Taking a stroll, you might catch someone like Blues Music Award Winner Watermelon Slim, just setting up on the sidewalk to entertain as a busker. Or you might catch a rising luminary like Samantha Fish with her friends, stopping to catch a couple of Slim’s songs. Maybe you’ll be fortunate to catch Liz Mandeville or Marquise Knox on a corner sidewalk, plying their trade with verve. You’ll always find music and good cheer coming from the booth for Big City Rhythm and Blues magazine. Deak Harp and Dirk Wissbaum are two of their “regulars” who annually add their brands of the blues to the free sample magazines handed out by Sugar Mae and Robert Jr.. Down the street, Quicksand Martin sets up a backline in front of his store, and it seems there’s always a jam going on there, day and night. Robert Belfour, Tyrannosaurus Chicken, Billy Gibson, Little Jimmy Reed: the blues is there and thriving.
The other side of the levee features the Helena Firefighters’ campsite called Tent City. Many people will stay at the Isle of Capri casino, located just over the river on the Mississippi side, as it has a shuttle and most of the musicians quarter there. An added perk, new for the upcoming 2014 festival will be a free shuttle to Helena residences and local accommodations. You can find accommodations around Helena, but also ranging from just north in Tunica’s massive casino complex to just south in Clarksdale where there is more late night blues entertainment and so much to do!
Helena’s firefighters provide a safe, close camping experience for tents and RVs alike. No electricity, because during the Mississippi’s annual flood stage, this flat camp ground can be 30 or more feet underwater. But they provide inexpensive ice, firewood, and the best cold showers I’ve ever experienced! In the past, Michael Burks would hold court there while he camped and provide advice to young bluesmen like the Peterson Brothers. You might stumble upon another of Michael’s protege’s, Marquise Knox, jamming at a campfire, providing his old soul blues as you sit there wondering how can he still only be 23?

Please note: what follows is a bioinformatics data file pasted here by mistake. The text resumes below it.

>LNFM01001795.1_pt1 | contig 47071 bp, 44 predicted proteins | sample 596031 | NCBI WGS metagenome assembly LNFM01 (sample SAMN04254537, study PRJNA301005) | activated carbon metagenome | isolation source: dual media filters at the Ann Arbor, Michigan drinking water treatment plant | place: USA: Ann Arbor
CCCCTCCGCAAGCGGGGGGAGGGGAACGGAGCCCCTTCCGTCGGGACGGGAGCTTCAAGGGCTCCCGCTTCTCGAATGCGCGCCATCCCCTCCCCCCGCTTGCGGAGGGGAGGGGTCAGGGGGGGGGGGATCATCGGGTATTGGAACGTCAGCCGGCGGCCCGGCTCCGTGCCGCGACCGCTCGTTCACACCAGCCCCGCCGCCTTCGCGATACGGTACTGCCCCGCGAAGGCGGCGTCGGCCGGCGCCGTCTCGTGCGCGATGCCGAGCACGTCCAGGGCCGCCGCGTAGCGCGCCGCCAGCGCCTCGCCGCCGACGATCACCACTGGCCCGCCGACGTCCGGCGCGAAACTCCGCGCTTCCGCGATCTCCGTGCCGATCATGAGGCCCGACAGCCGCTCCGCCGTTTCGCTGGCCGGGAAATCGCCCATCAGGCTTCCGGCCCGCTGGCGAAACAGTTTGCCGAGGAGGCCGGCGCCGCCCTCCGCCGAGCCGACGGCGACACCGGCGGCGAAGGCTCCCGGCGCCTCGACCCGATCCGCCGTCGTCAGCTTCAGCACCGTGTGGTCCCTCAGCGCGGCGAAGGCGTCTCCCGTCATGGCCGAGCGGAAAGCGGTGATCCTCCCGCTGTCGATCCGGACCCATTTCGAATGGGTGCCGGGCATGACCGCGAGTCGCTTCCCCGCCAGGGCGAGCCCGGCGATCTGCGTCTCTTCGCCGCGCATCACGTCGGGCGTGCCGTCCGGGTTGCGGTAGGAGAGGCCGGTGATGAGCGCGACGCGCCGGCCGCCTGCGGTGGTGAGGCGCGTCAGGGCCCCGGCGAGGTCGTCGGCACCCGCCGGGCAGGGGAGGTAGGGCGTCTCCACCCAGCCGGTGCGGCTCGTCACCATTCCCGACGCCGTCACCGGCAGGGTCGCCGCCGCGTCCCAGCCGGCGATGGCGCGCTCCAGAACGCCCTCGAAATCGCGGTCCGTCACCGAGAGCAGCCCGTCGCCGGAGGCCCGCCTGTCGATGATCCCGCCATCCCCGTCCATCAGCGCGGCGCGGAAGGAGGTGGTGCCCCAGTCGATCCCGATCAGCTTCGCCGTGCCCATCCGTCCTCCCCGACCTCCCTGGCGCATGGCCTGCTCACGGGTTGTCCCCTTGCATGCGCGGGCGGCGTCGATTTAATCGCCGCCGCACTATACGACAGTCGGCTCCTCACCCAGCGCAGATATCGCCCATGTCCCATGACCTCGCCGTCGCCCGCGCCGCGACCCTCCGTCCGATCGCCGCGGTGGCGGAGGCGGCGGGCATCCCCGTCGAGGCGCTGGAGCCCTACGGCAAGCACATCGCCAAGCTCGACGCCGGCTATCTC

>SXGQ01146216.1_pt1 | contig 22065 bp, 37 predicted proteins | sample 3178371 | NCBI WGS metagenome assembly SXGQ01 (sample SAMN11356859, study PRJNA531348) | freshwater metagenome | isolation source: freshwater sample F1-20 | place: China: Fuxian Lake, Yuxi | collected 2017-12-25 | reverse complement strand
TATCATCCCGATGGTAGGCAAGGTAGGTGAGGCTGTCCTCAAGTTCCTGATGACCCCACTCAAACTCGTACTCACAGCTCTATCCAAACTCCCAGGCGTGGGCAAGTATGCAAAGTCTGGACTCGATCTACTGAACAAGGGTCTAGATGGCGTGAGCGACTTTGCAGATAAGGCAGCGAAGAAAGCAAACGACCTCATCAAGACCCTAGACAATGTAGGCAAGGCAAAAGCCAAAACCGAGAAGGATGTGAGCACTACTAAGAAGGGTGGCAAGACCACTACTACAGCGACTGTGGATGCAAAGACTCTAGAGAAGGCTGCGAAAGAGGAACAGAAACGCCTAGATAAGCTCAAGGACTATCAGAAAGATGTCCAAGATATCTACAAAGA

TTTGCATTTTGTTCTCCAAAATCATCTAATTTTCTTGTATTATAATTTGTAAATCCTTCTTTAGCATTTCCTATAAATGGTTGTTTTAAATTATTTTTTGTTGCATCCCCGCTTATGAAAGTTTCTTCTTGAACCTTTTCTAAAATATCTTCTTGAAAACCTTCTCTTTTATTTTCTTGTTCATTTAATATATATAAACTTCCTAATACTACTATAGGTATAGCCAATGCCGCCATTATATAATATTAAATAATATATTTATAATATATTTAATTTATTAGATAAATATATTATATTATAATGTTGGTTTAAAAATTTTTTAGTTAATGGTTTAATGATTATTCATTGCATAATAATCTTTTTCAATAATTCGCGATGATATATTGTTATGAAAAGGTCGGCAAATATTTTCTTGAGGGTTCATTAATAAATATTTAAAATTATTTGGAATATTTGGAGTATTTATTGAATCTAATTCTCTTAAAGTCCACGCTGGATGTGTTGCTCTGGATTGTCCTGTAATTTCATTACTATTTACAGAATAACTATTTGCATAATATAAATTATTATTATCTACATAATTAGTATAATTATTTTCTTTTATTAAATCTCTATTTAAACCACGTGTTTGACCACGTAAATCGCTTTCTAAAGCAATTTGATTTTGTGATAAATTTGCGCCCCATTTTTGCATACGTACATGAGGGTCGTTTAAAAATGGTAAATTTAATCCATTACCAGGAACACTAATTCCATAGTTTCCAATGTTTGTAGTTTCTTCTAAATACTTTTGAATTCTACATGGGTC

Maybe you’ll be wondering “That sounds like a tuba” as the master grant writer, Heidi Knockenhauer, puts her stamp of approval on the festivities. Then here comes Blue, carrying his mysterious jug of blue antifreeze. When he offers you a sip, you indulge, because though you may not know what’s in it, you do know it’s a Biscuit tradition and an honor to be included. And don’t forget the Spoonman with his artfully crafted Bluesware.
The Biscuit finally ends, but it is well known that your holiday is not over. On Sunday you’ll find that these same people all make the 30 minute drive to Clarksdale, deeper into the heart of the Blues Motherland. The CatHead Music Festival, the Rock and Blues Museum with delightful emcee Marc Taylor, and a long stop at Deak Harp’s Harp Emporium precede the afternoon’s main festivity: the two stages with bands and an all-day jam at the Hopson Plantation. Pinetop Perkins was once employed here in his youth, and today it is the home of the infamous Shack Up Inn. It’s a simply fantastic way to top off your great vacation to the Biscuit. People come from nearby states and some not so near, traveling from places as far-flung as Belgium, Germany, New Hampshire, and really everywhere. They try their darndest to make it the next year, too. “What is it” about the Biscuit can be written about, but it can’t really be explained. It has to be experienced. See you there!
Sunday afternoon a little piece of blues heaven smiled down on the blues faithful gathered at The 411 Club in Kalamazoo. After the dust settled and the ballots were counted KVBA is happy to announce that Hunt & Gator (Dave Hunt and Dave Allemang) will represent us at the solo/duo act challenge in Memphis this coming January.
Facing very strong competition, The Jim Shaneberger Band ultimately was the choice of the panel of judges – they will represent us at the band challenge at the International Blues Challenge (the largest gathering of blues musicians in the world).
Kev Nichols & Blue Tuesday and Cleveland & Vandenberg came in very, very close second place in their respective categories. Rounding out the field were Kathleen & The Bridge Street Band and The Steve Hilger Band. As you might be able to guess there was big blues love all afternoon! Thanks to our acts for taking part, our judges for doing what they do, and to The 411 Club for opening their doors – and, of course, to the blues faithful who supported the blues challenge and live music. We’re so lucky to have all of you.